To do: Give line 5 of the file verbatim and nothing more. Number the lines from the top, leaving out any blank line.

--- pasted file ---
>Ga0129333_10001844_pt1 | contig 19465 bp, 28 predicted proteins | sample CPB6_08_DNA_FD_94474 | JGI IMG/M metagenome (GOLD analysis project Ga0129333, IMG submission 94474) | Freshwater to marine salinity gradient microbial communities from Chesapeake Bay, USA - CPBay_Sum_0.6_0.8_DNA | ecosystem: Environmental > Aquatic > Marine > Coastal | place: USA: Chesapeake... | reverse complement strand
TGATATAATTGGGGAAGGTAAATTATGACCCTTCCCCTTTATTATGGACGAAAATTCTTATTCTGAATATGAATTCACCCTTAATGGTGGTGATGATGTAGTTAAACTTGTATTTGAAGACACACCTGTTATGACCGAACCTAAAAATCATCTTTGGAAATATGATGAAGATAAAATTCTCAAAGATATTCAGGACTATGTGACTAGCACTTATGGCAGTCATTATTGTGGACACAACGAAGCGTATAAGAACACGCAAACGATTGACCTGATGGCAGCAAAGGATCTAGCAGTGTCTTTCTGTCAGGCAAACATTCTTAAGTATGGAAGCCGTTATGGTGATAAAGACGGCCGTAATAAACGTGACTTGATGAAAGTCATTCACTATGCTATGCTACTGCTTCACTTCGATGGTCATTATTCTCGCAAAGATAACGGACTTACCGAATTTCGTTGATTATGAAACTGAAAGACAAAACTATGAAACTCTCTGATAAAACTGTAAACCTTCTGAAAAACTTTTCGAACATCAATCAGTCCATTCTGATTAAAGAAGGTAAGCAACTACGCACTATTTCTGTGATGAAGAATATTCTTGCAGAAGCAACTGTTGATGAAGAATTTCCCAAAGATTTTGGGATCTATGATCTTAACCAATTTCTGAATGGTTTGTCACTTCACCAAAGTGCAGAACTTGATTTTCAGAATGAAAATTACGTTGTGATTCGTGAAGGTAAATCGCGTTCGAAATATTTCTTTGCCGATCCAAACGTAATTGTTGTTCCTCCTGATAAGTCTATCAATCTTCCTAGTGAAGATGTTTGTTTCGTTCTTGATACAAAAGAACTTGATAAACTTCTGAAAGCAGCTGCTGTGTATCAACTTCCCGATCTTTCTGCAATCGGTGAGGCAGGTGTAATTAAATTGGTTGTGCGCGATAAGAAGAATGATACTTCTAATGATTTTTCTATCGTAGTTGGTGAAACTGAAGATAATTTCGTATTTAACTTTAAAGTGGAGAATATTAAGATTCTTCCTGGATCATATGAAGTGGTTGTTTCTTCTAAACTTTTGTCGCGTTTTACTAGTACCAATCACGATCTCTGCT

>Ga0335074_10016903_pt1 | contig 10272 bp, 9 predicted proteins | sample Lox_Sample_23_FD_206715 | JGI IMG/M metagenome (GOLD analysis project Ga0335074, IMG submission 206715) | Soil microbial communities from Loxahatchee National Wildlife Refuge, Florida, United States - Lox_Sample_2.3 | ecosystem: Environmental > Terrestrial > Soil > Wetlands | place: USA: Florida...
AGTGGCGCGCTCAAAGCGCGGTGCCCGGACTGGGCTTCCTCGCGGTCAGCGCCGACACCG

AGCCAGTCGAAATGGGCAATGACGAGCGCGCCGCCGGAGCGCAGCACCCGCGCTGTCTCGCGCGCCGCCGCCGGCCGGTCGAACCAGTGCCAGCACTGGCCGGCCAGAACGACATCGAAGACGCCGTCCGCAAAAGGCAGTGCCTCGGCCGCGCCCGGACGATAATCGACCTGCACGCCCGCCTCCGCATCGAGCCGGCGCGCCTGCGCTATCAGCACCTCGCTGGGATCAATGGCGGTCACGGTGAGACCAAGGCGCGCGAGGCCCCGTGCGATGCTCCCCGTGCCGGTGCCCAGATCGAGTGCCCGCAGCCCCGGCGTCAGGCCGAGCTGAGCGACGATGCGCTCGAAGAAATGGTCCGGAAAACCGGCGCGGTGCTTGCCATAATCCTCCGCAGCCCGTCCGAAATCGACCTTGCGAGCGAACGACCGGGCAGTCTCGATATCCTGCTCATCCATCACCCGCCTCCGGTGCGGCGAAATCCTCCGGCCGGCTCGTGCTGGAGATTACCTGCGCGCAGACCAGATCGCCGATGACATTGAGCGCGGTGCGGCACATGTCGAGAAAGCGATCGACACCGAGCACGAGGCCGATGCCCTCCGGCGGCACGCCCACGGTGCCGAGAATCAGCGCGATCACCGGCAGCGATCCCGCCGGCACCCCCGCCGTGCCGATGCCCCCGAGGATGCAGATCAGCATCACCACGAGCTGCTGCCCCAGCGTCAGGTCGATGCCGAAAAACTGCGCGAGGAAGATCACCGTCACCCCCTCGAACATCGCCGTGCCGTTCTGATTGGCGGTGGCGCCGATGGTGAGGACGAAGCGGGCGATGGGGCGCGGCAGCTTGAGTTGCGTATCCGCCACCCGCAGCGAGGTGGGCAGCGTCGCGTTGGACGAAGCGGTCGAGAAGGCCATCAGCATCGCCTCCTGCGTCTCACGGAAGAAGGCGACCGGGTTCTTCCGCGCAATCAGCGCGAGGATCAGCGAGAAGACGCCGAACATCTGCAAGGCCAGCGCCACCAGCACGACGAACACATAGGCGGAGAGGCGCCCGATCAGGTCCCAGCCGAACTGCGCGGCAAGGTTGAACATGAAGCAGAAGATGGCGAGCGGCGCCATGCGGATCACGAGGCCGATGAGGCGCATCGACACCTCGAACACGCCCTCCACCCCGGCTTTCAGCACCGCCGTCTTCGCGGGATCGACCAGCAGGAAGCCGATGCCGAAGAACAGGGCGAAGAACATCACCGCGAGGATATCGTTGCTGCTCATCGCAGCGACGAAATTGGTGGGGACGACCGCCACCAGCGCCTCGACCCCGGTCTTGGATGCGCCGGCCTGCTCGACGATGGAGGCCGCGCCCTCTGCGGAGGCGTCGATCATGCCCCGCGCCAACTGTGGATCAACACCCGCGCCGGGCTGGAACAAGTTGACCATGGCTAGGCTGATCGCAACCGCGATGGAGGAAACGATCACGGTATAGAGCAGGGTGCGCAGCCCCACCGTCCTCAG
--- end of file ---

AGCCAGTCGAAATGGGCAATGACGAGCGCGCCGCCGGAGCGCAGCACCCGCGCTGTCTCGCGCGCCGCCGCCGGCCGGTCGAACCAGTGCCAGCACTGGCCGGCCAGAACGACATCGAAGACGCCGTCCGCAAAAGGCAGTGCCTCGGCCGCGCCCGGACGATAATCGACCTGCACGCCCGCCTCCGCATCGAGCCGGCGCGCCTGCGCTATCAGCACCTCGCTGGGATCAATGGCGGTCACGGTGAGACCAAGGCGCGCGAGGCCCCGTGCGATGCTCCCCGTGCCGGTGCCCAGATCGAGTGCCCGCAGCCCCGGCGTCAGGCCGAGCTGAGCGACGATGCGCTCGAAGAAATGGTCCGGAAAACCGGCGCGGTGCTTGCCATAATCCTCCGCAGCCCGTCCGAAATCGACCTTGCGAGCGAACGACCGGGCAGTCTCGATATCCTGCTCATCCATCACCCGCCTCCGGTGCGGCGAAATCCTCCGGCCGGCTCGTGCTGGAGATTACCTGCGCGCAGACCAGATCGCCGATGACATTGAGCGCGGTGCGGCACATGTCGAGAAAGCGATCGACACCGAGCACGAGGCCGATGCCCTCCGGCGGCACGCCCACGGTGCCGAGAATCAGCGCGATCACCGGCAGCGATCCCGCCGGCACCCCCGCCGTGCCGATGCCCCCGAGGATGCAGATCAGCATCACCACGAGCTGCTGCCCCAGCGTCAGGTCGATGCCGAAAAACTGCGCGAGGAAGATCACCGTCACCCCCTCGAACATCGCCGTGCCGTTCTGATTGGCGGTGGCGCCGATGGTGAGGACGAAGCGGGCGATGGGGCGCGGCAGCTTGAGTTGCGTATCCGCCACCCGCAGCGAGGTGGGCAGCGTCGCGTTGGACGAAGCGGTCGAGAAGGCCATCAGCATCGCCTCCTGCGTCTCACGGAAGAAGGCGACCGGGTTCTTCCGCGCAATCAGCGCGAGGATCAGCGAGAAGACGCCGAACATCTGCAAGGCCAGCGCCACCAGCACGACGAACACATAGGCGGAGAGGCGCCCGATCAGGTCCCAGCCGAACTGCGCGGCAAGGTTGAACATGAAGCAGAAGATGGCGAGCGGCGCCATGCGGATCACGAGGCCGATGAGGCGCATCGACACCTCGAACACGCCCTCCACCCCGGCTTTCAGCACCGCCGTCTTCGCGGGATCGACCAGCAGGAAGCCGATGCCGAAGAACAGGGCGAAGAACATCACCGCGAGGATATCGTTGCTGCTCATCGCAGCGACGAAATTGGTGGGGACGACCGCCACCAGCGCCTCGACCCCGGTCTTGGATGCGCCGGCCTGCTCGACGATGGAGGCCGCGCCCTCTGCGGAGGCGTCGATCATGCCCCGCGCCAACTGTGGATCAACACCCGCGCCGGGCTGGAACAAGTTGACCATGGCTAGGCTGATCGCAACCGCGATGGAGGAAACGATCACGGTATAGAGCAGGGTGCGCAGCCCCACCGTCCTCAG